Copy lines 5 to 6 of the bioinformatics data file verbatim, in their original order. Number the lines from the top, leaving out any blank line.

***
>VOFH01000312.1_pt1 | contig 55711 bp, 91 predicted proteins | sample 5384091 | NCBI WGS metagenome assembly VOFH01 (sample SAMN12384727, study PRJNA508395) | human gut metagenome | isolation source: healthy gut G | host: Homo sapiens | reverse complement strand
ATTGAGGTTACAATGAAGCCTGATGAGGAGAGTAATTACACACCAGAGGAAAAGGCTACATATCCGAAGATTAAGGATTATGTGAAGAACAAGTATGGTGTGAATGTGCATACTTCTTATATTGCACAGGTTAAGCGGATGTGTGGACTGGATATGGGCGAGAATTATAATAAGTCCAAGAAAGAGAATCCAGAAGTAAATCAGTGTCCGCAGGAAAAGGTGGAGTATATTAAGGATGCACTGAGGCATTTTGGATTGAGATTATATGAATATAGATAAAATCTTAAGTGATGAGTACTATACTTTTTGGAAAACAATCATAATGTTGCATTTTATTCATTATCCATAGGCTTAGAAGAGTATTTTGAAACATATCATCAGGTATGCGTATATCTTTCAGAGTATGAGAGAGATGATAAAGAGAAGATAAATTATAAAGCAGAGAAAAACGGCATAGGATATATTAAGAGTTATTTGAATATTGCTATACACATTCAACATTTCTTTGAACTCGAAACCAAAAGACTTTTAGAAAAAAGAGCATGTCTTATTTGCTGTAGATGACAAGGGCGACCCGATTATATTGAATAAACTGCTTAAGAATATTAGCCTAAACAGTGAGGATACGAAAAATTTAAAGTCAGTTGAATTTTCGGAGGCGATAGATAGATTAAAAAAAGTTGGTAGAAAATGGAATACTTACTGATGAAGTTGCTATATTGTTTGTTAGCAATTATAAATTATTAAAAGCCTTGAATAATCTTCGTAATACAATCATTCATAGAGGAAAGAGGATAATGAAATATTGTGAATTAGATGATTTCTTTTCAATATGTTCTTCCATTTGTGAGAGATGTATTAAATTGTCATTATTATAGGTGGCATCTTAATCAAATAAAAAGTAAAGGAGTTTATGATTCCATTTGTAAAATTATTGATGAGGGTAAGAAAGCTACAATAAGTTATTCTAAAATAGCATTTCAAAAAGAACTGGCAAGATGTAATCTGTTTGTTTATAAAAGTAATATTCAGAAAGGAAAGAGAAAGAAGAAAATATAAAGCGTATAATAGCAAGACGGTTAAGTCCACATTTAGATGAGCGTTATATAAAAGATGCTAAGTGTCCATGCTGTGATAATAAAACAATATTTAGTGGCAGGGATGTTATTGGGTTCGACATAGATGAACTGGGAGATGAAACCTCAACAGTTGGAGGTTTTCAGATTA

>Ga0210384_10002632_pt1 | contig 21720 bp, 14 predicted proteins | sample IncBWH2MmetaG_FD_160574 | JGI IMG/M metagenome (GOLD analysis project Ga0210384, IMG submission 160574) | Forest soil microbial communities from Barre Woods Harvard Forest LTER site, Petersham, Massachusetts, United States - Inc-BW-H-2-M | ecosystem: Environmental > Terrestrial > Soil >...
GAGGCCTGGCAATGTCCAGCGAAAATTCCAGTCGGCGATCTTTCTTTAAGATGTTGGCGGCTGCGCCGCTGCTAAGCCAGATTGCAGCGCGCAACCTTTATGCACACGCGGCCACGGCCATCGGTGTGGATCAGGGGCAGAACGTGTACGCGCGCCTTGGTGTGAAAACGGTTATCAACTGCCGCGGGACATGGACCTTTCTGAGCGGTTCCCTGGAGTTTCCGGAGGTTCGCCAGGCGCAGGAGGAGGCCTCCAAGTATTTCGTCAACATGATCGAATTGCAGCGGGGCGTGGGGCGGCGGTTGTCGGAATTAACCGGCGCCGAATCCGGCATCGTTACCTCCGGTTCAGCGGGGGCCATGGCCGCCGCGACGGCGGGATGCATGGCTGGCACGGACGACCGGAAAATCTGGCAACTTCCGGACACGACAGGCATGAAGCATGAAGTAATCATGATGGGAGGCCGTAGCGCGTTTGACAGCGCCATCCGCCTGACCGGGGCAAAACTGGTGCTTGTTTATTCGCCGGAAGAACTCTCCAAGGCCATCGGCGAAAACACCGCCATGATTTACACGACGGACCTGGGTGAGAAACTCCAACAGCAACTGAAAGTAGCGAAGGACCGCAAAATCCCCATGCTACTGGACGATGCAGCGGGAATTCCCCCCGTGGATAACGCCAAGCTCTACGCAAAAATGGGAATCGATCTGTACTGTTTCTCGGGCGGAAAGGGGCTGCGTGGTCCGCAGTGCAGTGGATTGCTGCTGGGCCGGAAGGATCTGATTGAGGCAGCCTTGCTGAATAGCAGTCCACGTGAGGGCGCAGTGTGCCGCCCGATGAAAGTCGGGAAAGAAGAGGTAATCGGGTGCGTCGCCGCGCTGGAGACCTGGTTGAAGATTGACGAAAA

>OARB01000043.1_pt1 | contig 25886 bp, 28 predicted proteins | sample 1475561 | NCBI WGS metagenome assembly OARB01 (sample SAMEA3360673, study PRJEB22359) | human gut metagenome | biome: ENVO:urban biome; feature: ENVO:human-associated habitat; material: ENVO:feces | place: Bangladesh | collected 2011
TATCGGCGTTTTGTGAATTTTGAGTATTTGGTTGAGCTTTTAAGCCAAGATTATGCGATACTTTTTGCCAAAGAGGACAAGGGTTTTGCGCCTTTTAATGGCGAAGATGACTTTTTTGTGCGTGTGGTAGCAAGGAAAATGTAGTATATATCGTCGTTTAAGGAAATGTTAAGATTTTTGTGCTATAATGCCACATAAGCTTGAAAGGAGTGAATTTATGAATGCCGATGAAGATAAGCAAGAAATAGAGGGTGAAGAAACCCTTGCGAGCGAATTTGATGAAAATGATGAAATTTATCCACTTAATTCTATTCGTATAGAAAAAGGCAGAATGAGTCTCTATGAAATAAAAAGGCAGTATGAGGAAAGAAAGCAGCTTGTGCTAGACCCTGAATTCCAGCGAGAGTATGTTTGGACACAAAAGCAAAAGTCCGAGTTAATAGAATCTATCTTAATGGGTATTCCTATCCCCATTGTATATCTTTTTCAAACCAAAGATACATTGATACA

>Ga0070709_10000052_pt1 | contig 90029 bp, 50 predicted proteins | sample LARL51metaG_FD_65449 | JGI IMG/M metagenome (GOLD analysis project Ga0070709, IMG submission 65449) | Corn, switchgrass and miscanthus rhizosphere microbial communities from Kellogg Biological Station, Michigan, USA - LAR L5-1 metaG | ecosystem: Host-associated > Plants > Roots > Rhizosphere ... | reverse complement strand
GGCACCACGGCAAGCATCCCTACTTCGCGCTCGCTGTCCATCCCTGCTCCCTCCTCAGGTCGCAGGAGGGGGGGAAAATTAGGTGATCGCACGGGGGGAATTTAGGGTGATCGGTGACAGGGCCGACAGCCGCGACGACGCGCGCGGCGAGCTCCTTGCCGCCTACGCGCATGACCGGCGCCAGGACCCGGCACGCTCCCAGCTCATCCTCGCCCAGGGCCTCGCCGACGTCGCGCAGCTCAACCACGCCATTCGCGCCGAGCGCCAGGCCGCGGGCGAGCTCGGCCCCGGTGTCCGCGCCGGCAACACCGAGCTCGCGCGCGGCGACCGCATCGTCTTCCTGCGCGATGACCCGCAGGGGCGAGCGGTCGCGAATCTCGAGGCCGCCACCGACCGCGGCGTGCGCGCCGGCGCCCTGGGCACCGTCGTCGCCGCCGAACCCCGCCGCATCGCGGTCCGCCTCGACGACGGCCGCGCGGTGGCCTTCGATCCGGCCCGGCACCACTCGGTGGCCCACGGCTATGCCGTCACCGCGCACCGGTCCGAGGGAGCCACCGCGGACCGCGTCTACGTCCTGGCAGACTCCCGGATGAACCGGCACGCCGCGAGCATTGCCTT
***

>OARB01000043.1_pt1 | contig 25886 bp, 28 predicted proteins | sample 1475561 | NCBI WGS metagenome assembly OARB01 (sample SAMEA3360673, study PRJEB22359) | human gut metagenome | biome: ENVO:urban biome; feature: ENVO:human-associated habitat; material: ENVO:feces | place: Bangladesh | collected 2011
TATCGGCGTTTTGTGAATTTTGAGTATTTGGTTGAGCTTTTAAGCCAAGATTATGCGATACTTTTTGCCAAAGAGGACAAGGGTTTTGCGCCTTTTAATGGCGAAGATGACTTTTTTGTGCGTGTGGTAGCAAGGAAAATGTAGTATATATCGTCGTTTAAGGAAATGTTAAGATTTTTGTGCTATAATGCCACATAAGCTTGAAAGGAGTGAATTTATGAATGCCGATGAAGATAAGCAAGAAATAGAGGGTGAAGAAACCCTTGCGAGCGAATTTGATGAAAATGATGAAATTTATCCACTTAATTCTATTCGTATAGAAAAAGGCAGAATGAGTCTCTATGAAATAAAAAGGCAGTATGAGGAAAGAAAGCAGCTTGTGCTAGACCCTGAATTCCAGCGAGAGTATGTTTGGACACAAAAGCAAAAGTCCGAGTTAATAGAATCTATCTTAATGGGTATTCCTATCCCCATTGTATATCTTTTTCAAACCAAAGATACATTGATACA